THE United States last week published a Bill to amend the Zimbabwe Democracy and Economic Recovery Act (Zidera), introducing a series of new conditions which it says should be met for the next general elections to be free and fair, and for re-engagement between Harare and Washington DC to be sustainable.
Editor’s Memo,Dumisani Muleya
Zidera is an Act of law passed by the US congress when it imposed economic sanctions on Zimbabwe in 2001, complaining about repeated stolen elections and egregious human rights abuses under former president Robert Mugabe’s regime.
The amendments Bill introduced by senators Jeff Flake and Chris Coons, both members of the Senate Foreign Relations Committee, demand transparency on elections and that they should be free, fair and credible; the diaspora vote; access to the state media by all parties; presence of international poll observers; civil society participation in the electoral process; alignment of laws with the constitution and its full implementation; political, electoral and economic reforms; acknowledgement and addressing of past human rights abuses, inquiry into forced disappearances and withdrawal of the military from the electoral process.
The US said this was designed to lay a framework for new relations between the two countries, and help Zimbabwe transition from dictatorship to democracy, while also promoting economic recovery.
Of course, Harare disagrees; it says the sanctions have hurt the economy and ordinary people. While this might be true, authorities and their acolytes have failed to go beyond grappling with symptoms of the problem.
Instead of protesting, being in denial and even adopting a bravado approach to renew confrontation and fight an unwinnable war with the US, government must adopt a root cause analysis to address the issue. It has to trace the problem to its origins, and then tackle it from there.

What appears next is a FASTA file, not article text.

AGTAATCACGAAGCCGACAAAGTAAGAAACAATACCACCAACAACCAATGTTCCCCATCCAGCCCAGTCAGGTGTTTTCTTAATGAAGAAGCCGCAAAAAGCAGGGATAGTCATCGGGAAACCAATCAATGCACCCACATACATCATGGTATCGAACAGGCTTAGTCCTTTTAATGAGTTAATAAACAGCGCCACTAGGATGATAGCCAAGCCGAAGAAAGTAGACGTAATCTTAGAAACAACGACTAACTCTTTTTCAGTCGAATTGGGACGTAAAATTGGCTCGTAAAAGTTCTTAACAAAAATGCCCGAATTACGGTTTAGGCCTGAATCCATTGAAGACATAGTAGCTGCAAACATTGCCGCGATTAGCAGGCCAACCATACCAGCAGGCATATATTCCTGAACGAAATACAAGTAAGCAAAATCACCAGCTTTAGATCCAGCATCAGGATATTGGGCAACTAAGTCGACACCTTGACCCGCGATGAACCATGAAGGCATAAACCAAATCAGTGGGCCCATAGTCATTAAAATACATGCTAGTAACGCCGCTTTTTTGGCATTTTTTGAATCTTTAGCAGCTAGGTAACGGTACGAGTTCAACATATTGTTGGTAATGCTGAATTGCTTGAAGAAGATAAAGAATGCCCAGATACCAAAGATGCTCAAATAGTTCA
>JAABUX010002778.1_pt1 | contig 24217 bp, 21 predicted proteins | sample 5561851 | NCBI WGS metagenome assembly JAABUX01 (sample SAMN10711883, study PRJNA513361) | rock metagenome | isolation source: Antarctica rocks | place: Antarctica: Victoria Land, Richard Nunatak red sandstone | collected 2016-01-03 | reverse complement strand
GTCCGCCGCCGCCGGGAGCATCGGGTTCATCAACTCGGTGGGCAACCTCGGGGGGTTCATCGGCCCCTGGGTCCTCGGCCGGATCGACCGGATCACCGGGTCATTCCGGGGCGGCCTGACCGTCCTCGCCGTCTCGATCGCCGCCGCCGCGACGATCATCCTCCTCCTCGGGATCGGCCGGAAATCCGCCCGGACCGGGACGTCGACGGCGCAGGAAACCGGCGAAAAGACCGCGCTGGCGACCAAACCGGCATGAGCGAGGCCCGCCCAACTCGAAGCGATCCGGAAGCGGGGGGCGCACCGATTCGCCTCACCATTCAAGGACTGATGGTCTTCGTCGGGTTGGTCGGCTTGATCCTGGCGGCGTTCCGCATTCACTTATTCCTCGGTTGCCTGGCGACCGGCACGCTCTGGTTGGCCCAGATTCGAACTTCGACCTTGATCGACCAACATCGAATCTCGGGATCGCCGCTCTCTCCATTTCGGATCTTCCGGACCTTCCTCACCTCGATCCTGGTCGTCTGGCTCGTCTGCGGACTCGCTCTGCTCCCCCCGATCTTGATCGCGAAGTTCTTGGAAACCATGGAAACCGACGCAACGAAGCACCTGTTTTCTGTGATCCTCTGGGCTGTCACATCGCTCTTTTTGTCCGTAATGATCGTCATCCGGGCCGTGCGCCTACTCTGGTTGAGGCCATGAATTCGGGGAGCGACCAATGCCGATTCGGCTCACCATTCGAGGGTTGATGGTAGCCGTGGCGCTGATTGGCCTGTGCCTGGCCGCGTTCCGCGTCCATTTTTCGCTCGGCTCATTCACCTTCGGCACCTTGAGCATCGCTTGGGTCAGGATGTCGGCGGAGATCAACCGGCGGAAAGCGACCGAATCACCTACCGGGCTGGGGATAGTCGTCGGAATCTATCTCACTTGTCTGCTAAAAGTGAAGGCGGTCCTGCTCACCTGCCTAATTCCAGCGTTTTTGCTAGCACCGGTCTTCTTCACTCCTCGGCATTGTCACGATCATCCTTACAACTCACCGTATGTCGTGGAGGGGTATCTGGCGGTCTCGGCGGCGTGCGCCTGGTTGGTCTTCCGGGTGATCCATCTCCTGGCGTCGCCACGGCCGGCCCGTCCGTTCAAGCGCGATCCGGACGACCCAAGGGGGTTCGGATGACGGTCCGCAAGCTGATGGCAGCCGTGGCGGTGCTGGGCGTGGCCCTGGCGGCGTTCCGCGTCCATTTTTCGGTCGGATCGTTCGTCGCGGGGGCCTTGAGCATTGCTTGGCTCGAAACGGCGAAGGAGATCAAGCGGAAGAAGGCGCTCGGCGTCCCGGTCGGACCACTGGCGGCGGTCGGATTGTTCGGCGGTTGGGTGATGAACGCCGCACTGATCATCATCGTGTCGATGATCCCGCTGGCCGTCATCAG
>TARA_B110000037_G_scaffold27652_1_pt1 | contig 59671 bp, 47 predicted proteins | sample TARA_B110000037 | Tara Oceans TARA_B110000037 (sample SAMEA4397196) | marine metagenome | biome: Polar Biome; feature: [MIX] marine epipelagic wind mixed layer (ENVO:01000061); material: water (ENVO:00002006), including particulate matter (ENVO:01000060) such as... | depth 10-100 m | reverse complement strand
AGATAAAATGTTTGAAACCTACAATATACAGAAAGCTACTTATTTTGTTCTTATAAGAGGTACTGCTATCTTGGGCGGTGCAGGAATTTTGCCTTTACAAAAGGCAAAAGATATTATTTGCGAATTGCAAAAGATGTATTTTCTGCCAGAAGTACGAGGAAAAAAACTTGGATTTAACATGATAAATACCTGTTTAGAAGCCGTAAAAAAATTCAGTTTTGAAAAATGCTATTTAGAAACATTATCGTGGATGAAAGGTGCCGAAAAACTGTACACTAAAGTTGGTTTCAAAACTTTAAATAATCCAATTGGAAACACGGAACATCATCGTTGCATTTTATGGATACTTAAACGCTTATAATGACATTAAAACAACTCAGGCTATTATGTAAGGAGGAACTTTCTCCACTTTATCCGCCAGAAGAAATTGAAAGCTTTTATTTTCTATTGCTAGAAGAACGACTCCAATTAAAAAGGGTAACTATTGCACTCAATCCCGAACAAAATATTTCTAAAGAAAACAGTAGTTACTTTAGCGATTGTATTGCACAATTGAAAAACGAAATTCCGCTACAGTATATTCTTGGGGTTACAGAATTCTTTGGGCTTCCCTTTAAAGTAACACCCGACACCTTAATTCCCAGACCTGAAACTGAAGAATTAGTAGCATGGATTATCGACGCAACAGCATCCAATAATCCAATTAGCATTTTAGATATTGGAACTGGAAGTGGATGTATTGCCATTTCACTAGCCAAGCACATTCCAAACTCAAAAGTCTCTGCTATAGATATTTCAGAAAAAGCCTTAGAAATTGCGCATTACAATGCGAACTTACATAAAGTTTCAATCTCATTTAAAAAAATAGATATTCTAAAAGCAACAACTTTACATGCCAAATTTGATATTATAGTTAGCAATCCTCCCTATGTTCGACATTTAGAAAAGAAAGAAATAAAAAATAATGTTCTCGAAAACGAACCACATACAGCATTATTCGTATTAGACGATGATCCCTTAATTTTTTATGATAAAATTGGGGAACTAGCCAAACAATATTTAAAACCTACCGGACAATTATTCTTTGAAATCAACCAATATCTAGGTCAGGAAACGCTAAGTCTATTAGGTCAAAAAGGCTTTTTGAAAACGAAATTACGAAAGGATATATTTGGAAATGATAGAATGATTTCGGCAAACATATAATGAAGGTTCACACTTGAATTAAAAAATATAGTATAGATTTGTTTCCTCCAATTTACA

However, Harare leaders and their publicists have been bitterly protesting, waking up to the harsh reality that their simplistic propaganda that Zimbabweans, the region and the international community have unconditionally endorsed President Emmerson Mnangagwa after he seized power from Mugabe through a military coup last November, is half-baked and even false.
The truth is that different countries have adopted different nuanced positions on Mnangagwa given the coup background, elections context and geo-economic issues.
The US has been cautious to a point of being sceptical. The European Union (EU) has its own internal dynamics and nuances. For instance, France seems more welcoming, while Germany — the EU economic powerhouse — is wary. China has embraced the Mnangagwa regime, but is apprehensive about it drifting to the West. Russia has welcomed it purely for economic reasons; they want natural resources, especially platinum.
In the region, continental superpower South Africa has guardedly embraced the new government.
All these big powers are acting from a position of national interest and geopolitical perspective. Government and its toadies are as usual naïve, deceptive or both about issues.
Blaming the opposition and government critics for the US’ rehashed foreign policy position on Zimbabwe is merely struggling with symptoms of the problem.
Whether the opposition had an input in this or not, what is important is that these are critical issues which cannot be ignored and must be addressed. There is no way Zimbabwe can have free and fair elections if these issues are not dealt with.
The signs are not encouraging though. Judging by Mnangagwa and government apologists’ responses, there is more denialism than political will to address the issues. For example, Mnangagwa denies the military has been involved in politics, yet that is common cause. This approach will not help matters, but complicate the situation. What is needed is that government should be serious about reforms and credible elections. Mnangagwa must make important calls on this and bite the bullet. That will help bridge the diplomatic gulf with the US rather than wallowing in denial.
In medicine, it is easy to understand the difference between treating the symptoms of a disease and curing a condition. That is what government must also learn to appreciate.